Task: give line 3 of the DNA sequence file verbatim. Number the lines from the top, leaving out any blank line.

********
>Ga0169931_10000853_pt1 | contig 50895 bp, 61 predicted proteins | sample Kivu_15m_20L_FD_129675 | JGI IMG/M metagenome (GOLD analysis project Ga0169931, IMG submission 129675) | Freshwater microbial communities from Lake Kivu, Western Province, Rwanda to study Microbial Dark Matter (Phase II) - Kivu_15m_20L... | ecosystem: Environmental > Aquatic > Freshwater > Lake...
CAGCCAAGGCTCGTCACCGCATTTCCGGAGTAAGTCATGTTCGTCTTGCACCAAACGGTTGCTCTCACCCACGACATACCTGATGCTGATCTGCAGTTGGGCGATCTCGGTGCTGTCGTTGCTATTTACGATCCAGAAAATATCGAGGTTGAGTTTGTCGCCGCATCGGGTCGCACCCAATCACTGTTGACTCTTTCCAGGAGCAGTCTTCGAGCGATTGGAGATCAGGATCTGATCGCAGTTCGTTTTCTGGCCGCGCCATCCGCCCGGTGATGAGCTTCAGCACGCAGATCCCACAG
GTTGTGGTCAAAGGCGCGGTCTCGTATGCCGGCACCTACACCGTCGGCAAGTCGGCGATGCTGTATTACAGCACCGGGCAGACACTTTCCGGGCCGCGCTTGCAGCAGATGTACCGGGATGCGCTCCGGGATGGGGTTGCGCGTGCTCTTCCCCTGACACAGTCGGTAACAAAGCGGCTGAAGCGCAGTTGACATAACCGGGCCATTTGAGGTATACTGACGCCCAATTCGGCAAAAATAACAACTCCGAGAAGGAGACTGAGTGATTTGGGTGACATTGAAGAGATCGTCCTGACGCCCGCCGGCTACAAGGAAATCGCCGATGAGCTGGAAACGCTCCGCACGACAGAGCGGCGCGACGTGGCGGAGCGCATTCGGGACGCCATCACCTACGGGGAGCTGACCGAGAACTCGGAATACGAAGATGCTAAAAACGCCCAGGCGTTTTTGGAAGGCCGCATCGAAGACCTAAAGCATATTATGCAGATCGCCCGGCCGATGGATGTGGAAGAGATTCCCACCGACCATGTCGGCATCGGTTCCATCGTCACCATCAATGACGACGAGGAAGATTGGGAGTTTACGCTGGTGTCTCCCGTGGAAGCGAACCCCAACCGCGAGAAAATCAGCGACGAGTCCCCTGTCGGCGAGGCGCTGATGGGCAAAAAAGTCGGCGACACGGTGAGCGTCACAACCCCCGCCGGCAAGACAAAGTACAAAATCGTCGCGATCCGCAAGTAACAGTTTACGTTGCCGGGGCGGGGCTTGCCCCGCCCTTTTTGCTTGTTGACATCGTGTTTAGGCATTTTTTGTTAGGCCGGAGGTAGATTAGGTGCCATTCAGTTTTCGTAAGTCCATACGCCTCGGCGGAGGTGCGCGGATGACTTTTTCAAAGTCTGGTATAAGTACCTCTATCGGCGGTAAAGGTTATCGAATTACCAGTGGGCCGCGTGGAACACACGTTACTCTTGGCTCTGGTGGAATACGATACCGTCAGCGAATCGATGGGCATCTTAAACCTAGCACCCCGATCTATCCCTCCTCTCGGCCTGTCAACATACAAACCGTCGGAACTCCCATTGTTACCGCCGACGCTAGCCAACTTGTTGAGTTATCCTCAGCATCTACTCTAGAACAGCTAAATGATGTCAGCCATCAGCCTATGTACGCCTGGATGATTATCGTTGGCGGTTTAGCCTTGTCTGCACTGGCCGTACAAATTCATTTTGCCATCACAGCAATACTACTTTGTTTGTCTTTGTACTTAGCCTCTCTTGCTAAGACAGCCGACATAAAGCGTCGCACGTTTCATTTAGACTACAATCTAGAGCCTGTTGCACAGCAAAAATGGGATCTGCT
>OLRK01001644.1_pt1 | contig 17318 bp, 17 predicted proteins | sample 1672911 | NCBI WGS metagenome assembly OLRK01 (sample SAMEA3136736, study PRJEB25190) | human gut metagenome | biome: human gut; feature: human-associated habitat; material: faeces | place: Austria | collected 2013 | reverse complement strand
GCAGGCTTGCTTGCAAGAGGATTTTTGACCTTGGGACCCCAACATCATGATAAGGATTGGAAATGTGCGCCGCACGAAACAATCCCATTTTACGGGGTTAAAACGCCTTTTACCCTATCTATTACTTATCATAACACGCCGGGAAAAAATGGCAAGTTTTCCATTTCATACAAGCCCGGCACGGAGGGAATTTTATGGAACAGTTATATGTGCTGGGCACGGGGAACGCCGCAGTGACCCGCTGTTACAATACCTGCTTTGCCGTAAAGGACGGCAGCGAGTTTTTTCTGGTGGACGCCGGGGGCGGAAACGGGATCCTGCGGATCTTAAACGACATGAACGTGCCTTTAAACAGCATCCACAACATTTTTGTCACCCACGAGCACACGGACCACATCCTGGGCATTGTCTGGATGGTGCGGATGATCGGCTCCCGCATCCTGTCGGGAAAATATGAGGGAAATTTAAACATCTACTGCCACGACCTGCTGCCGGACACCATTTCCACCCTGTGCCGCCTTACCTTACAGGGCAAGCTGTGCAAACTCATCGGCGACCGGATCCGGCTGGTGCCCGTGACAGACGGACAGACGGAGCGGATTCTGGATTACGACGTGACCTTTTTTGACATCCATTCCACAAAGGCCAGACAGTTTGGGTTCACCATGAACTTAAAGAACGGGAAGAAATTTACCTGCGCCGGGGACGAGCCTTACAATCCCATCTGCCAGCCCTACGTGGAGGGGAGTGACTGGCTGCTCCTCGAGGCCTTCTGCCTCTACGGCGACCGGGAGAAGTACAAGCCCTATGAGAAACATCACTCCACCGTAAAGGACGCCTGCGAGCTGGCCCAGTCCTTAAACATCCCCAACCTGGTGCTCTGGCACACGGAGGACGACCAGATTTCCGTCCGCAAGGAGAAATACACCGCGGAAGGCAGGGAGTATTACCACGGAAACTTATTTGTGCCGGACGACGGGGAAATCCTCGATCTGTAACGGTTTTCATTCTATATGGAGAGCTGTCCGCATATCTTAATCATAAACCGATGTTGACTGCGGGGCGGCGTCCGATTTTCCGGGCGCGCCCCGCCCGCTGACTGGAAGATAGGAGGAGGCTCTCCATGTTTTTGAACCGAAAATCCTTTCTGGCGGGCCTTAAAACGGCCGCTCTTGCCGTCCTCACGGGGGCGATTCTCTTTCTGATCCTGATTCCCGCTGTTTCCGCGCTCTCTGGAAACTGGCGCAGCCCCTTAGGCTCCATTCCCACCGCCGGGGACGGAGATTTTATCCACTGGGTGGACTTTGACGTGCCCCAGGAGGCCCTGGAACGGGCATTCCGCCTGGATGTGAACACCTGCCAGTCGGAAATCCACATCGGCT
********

GTTGTGGTCAAAGGCGCGGTCTCGTATGCCGGCACCTACACCGTCGGCAAGTCGGCGATGCTGTATTACAGCACCGGGCAGACACTTTCCGGGCCGCGCTTGCAGCAGATGTACCGGGATGCGCTCCGGGATGGGGTTGCGCGTGCTCTTCCCCTGACACAGTCGGTAACAAAGCGGCTGAAGCGCAGTTGACATAACCGGGCCATTTGAGGTATACTGACGCCCAATTCGGCAAAAATAACAACTCCGAGAAGGAGACTGAGTGATTTGGGTGACATTGAAGAGATCGTCCTGACGCCCGCCGGCTACAAGGAAATCGCCGATGAGCTGGAAACGCTCCGCACGACAGAGCGGCGCGACGTGGCGGAGCGCATTCGGGACGCCATCACCTACGGGGAGCTGACCGAGAACTCGGAATACGAAGATGCTAAAAACGCCCAGGCGTTTTTGGAAGGCCGCATCGAAGACCTAAAGCATATTATGCAGATCGCCCGGCCGATGGATGTGGAAGAGATTCCCACCGACCATGTCGGCATCGGTTCCATCGTCACCATCAATGACGACGAGGAAGATTGGGAGTTTACGCTGGTGTCTCCCGTGGAAGCGAACCCCAACCGCGAGAAAATCAGCGACGAGTCCCCTGTCGGCGAGGCGCTGATGGGCAAAAAAGTCGGCGACACGGTGAGCGTCACAACCCCCGCCGGCAAGACAAAGTACAAAATCGTCGCGATCCGCAAGTAACAGTTTACGTTGCCGGGGCGGGGCTTGCCCCGCCCTTTTTGCTTGTTGACATCGTGTTTAGGCATTTTTTGTTAGGCCGGAGGTAGATTAGGTGCCATTCAGTTTTCGTAAGTCCATACGCCTCGGCGGAGGTGCGCGGATGACTTTTTCAAAGTCTGGTATAAGTACCTCTATCGGCGGTAAAGGTTATCGAATTACCAGTGGGCCGCGTGGAACACACGTTACTCTTGGCTCTGGTGGAATACGATACCGTCAGCGAATCGATGGGCATCTTAAACCTAGCACCCCGATCTATCCCTCCTCTCGGCCTGTCAACATACAAACCGTCGGAACTCCCATTGTTACCGCCGACGCTAGCCAACTTGTTGAGTTATCCTCAGCATCTACTCTAGAACAGCTAAATGATGTCAGCCATCAGCCTATGTACGCCTGGATGATTATCGTTGGCGGTTTAGCCTTGTCTGCACTGGCCGTACAAATTCATTTTGCCATCACAGCAATACTACTTTGTTTGTCTTTGTACTTAGCCTCTCTTGCTAAGACAGCCGACATAAAGCGTCGCACGTTTCATTTAGACTACAATCTAGAGCCTGTTGCACAGCAAAAATGGGATCTGCT